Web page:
I work as a paralegal for a Family Law Appellate Attorney who also handles "high end" complicated divorces often including such things as division of businesses. There is a fastasy among Family Law attorneys that they work together and believe me, compared to say, litigators, this is true. Also, since the trial courts are overburdened with cases, many people hire private judges which are hand-picked by mutual agreement of the attorneys. All and all this can be a relatively pleasant process; and much of what I do is abstract, not emotional. I know and adore many of the opposition attorneys. (It was a very different game when I worked in litigation!)

Anyway, the point of this is that many of the opposition FL firms hire people right out of law school; I have followed the careers of many of them who are doing very well (here in the San Francisco bay area). Some start their own firms and either do well or fail, mostly they do well....
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Old 09-27-2007, 09:29 PM   #27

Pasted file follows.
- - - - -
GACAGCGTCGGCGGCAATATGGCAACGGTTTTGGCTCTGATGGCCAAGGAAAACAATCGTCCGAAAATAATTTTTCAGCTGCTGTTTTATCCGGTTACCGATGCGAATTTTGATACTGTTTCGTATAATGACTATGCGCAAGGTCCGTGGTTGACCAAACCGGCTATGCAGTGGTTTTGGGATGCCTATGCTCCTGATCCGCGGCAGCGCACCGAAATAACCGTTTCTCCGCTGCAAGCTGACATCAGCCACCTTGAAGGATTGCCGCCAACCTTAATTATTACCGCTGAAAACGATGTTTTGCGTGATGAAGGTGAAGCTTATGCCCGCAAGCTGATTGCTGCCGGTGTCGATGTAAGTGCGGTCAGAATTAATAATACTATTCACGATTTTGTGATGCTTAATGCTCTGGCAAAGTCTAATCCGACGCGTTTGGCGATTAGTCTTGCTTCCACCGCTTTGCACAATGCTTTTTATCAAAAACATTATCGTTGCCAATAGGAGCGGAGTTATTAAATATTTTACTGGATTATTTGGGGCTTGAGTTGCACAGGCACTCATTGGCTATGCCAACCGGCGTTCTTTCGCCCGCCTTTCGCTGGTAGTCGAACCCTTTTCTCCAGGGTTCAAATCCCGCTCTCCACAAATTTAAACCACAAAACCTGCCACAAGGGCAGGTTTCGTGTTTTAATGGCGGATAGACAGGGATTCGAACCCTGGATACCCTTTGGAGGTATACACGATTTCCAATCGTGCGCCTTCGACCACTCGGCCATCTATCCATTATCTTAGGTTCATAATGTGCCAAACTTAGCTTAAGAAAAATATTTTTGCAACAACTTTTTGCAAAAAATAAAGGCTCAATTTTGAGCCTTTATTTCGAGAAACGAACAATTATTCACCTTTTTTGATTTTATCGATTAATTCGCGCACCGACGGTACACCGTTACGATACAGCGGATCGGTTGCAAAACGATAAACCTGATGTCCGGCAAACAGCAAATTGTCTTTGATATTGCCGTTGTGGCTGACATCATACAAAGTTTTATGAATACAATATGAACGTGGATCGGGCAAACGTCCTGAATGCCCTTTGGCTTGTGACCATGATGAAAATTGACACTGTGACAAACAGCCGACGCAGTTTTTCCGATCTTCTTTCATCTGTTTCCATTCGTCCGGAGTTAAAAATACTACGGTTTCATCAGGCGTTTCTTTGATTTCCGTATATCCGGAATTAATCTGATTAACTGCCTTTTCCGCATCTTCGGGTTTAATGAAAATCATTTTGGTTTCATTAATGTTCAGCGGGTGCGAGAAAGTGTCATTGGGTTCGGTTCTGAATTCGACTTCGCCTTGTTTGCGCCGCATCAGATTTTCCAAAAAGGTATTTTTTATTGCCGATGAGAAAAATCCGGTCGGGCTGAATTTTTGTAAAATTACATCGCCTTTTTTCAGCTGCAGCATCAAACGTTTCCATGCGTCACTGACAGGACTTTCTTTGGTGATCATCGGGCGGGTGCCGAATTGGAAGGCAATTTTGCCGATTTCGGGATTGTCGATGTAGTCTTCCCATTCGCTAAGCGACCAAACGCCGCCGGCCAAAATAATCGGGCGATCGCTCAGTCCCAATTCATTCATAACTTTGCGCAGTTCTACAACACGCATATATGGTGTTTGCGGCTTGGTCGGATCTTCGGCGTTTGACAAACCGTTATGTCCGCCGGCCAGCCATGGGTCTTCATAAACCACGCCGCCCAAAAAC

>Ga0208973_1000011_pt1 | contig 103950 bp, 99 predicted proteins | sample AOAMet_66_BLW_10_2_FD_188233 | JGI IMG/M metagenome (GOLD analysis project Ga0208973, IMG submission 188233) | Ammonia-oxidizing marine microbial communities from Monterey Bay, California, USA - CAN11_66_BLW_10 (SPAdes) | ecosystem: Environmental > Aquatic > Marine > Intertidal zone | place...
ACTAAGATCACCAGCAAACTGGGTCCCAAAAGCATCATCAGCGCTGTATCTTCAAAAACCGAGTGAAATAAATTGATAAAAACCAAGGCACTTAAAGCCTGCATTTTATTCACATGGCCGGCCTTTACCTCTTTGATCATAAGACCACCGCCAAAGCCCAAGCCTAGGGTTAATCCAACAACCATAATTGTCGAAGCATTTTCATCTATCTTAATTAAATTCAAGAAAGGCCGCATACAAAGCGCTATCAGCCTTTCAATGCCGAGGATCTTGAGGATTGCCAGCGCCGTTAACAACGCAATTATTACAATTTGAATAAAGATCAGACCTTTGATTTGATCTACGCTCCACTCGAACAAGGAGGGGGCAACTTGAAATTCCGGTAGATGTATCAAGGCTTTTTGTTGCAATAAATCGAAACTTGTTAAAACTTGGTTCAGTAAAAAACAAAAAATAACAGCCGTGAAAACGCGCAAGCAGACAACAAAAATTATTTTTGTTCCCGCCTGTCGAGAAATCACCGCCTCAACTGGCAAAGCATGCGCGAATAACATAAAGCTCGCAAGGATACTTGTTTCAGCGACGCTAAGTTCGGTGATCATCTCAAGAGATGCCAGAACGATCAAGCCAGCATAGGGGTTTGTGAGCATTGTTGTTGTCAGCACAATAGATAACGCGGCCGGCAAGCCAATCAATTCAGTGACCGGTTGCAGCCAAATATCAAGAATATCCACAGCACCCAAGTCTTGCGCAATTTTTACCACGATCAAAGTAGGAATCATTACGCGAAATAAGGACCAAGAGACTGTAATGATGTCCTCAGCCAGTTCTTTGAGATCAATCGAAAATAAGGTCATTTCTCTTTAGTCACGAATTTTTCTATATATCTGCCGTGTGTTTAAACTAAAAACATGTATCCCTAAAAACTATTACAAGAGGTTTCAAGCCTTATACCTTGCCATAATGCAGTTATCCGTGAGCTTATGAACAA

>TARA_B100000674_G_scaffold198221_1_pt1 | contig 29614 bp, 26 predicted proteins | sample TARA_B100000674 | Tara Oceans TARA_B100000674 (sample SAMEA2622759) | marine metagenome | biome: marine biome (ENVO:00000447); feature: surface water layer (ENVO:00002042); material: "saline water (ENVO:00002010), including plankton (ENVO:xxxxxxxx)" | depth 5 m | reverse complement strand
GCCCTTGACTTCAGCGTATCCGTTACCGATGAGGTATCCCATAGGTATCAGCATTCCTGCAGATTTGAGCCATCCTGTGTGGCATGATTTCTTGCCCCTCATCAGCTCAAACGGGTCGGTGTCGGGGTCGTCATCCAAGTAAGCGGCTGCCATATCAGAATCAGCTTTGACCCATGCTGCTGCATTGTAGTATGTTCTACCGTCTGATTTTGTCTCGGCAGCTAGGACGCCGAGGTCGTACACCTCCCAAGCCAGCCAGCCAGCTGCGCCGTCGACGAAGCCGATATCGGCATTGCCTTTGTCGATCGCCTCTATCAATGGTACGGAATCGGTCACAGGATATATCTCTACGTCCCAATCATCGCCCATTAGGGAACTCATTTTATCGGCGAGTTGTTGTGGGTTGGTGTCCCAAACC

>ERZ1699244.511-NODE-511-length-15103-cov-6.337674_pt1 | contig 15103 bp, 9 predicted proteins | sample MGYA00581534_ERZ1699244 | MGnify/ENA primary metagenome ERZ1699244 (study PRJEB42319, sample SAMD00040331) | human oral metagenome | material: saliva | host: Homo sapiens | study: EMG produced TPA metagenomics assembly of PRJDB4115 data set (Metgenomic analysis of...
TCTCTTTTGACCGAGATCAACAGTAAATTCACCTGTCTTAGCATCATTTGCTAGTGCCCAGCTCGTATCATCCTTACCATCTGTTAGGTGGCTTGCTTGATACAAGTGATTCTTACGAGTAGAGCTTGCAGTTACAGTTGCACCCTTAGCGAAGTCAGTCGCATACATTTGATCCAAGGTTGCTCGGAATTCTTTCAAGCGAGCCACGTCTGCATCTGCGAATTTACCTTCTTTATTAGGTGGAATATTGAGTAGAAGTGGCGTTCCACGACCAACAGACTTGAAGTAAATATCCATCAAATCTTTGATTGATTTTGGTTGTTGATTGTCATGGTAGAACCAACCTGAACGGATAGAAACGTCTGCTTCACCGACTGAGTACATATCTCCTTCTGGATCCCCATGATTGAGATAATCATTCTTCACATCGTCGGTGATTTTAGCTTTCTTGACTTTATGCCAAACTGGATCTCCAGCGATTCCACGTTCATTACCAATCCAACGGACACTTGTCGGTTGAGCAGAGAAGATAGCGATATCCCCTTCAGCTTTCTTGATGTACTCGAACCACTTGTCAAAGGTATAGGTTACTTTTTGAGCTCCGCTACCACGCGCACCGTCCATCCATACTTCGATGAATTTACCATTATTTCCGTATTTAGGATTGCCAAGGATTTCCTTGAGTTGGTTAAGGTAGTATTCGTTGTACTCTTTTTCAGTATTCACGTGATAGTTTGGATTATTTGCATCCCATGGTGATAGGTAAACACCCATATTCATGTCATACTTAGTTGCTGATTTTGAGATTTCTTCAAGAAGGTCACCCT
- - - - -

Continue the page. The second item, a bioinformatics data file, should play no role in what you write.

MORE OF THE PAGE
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I guess I'm brought down to earth a little more now. It's another bad day at w*rk so I know for sure I need to get out of there. I like challenges but don't think 60-80 hour work week is for me. Paralegal sounds interesting to me, along with some of the other options.

I wouldn't know what I'd do without this board. Thanks so much, everyone.
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Old 09-28-2007, 07:54 AM   #28
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masterblaster - lusitan's post pretty nicely sums it up. Yeah, there are plenty of miserable attorneys but there are plenty of people miserable in any job you can think of. also, some of us really like it and are happy doing it. The more i talk to my friends back home the more i miss it.
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Old 09-30-2007, 02:30 PM   #29
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Ive had the same exact debate recently. I work as an engineer for the Army in a field thats less than interesting on a day to day basis (RAM). Law School was an option for me, but decided on an MBA as it was more applicable to general professional development instead of development along a specific career path.

I got a promotion recently (to GS13), but still not certain that federal service is where my long term career should be.

Keep us informed of thoughts or decisions you make. Im interested in seeing where you go as it may help me overcome some of my own inertia.